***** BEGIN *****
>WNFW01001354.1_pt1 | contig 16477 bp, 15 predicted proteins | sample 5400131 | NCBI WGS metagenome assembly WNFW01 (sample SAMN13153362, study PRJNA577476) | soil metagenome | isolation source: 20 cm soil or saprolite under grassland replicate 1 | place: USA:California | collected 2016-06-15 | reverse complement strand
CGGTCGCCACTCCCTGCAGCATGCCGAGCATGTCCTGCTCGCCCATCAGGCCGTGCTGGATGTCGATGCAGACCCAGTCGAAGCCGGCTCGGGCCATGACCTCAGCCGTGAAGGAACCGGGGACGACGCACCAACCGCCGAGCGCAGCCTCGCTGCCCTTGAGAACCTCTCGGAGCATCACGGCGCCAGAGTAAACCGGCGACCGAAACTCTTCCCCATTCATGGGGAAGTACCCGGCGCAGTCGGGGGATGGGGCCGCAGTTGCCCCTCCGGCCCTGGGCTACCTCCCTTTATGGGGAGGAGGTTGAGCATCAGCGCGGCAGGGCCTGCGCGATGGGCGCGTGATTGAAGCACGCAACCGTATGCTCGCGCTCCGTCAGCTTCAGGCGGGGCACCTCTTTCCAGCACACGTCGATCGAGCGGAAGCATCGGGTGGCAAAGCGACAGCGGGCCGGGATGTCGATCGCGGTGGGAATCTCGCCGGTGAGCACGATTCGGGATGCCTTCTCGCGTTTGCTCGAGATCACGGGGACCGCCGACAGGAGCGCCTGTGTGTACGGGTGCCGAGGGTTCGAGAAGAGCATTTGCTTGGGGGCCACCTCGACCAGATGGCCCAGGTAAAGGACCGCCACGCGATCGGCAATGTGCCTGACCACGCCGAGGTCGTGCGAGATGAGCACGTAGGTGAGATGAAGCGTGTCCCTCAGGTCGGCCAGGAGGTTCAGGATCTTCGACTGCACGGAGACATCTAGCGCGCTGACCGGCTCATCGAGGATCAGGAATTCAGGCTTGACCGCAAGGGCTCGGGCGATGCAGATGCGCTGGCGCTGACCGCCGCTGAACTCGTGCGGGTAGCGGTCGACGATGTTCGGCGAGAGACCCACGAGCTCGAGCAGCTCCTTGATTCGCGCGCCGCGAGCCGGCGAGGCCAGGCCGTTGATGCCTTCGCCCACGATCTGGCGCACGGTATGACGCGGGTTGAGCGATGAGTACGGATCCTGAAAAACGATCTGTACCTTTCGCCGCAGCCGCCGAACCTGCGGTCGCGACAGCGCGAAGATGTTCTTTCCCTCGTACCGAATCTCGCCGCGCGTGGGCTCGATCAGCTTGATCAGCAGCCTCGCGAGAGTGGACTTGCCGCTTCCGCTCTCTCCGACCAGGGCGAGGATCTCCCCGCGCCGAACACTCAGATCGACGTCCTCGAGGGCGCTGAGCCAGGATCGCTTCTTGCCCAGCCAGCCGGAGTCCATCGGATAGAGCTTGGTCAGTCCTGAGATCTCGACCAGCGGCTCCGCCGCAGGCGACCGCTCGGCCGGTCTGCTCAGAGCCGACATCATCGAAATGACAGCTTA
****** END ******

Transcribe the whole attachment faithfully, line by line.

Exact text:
>WNFW01001354.1_pt1 | contig 16477 bp, 15 predicted proteins | sample 5400131 | NCBI WGS metagenome assembly WNFW01 (sample SAMN13153362, study PRJNA577476) | soil metagenome | isolation source: 20 cm soil or saprolite under grassland replicate 1 | place: USA:California | collected 2016-06-15 | reverse complement strand
CGGTCGCCACTCCCTGCAGCATGCCGAGCATGTCCTGCTCGCCCATCAGGCCGTGCTGGATGTCGATGCAGACCCAGTCGAAGCCGGCTCGGGCCATGACCTCAGCCGTGAAGGAACCGGGGACGACGCACCAACCGCCGAGCGCAGCCTCGCTGCCCTTGAGAACCTCTCGGAGCATCACGGCGCCAGAGTAAACCGGCGACCGAAACTCTTCCCCATTCATGGGGAAGTACCCGGCGCAGTCGGGGGATGGGGCCGCAGTTGCCCCTCCGGCCCTGGGCTACCTCCCTTTATGGGGAGGAGGTTGAGCATCAGCGCGGCAGGGCCTGCGCGATGGGCGCGTGATTGAAGCACGCAACCGTATGCTCGCGCTCCGTCAGCTTCAGGCGGGGCACCTCTTTCCAGCACACGTCGATCGAGCGGAAGCATCGGGTGGCAAAGCGACAGCGGGCCGGGATGTCGATCGCGGTGGGAATCTCGCCGGTGAGCACGATTCGGGATGCCTTCTCGCGTTTGCTCGAGATCACGGGGACCGCCGACAGGAGCGCCTGTGTGTACGGGTGCCGAGGGTTCGAGAAGAGCATTTGCTTGGGGGCCACCTCGACCAGATGGCCCAGGTAAAGGACCGCCACGCGATCGGCAATGTGCCTGACCACGCCGAGGTCGTGCGAGATGAGCACGTAGGTGAGATGAAGCGTGTCCCTCAGGTCGGCCAGGAGGTTCAGGATCTTCGACTGCACGGAGACATCTAGCGCGCTGACCGGCTCATCGAGGATCAGGAATTCAGGCTTGACCGCAAGGGCTCGGGCGATGCAGATGCGCTGGCGCTGACCGCCGCTGAACTCGTGCGGGTAGCGGTCGACGATGTTCGGCGAGAGACCCACGAGCTCGAGCAGCTCCTTGATTCGCGCGCCGCGAGCCGGCGAGGCCAGGCCGTTGATGCCTTCGCCCACGATCTGGCGCACGGTATGACGCGGGTTGAGCGATGAGTACGGATCCTGAAAAACGATCTGTACCTTTCGCCGCAGCCGCCGAACCTGCGGTCGCGACAGCGCGAAGATGTTCTTTCCCTCGTACCGAATCTCGCCGCGCGTGGGCTCGATCAGCTTGATCAGCAGCCTCGCGAGAGTGGACTTGCCGCTTCCGCTCTCTCCGACCAGGGCGAGGATCTCCCCGCGCCGAACACTCAGATCGACGTCCTCGAGGGCGCTGAGCCAGGATCGCTTCTTGCCCAGCCAGCCGGAGTCCATCGGATAGAGCTTGGTCAGTCCTGAGATCTCGACCAGCGGCTCCGCCGCAGGCGACCGCTCGGCCGGTCTGCTCAGAGCCGACATCATCGAAATGACAGCTTA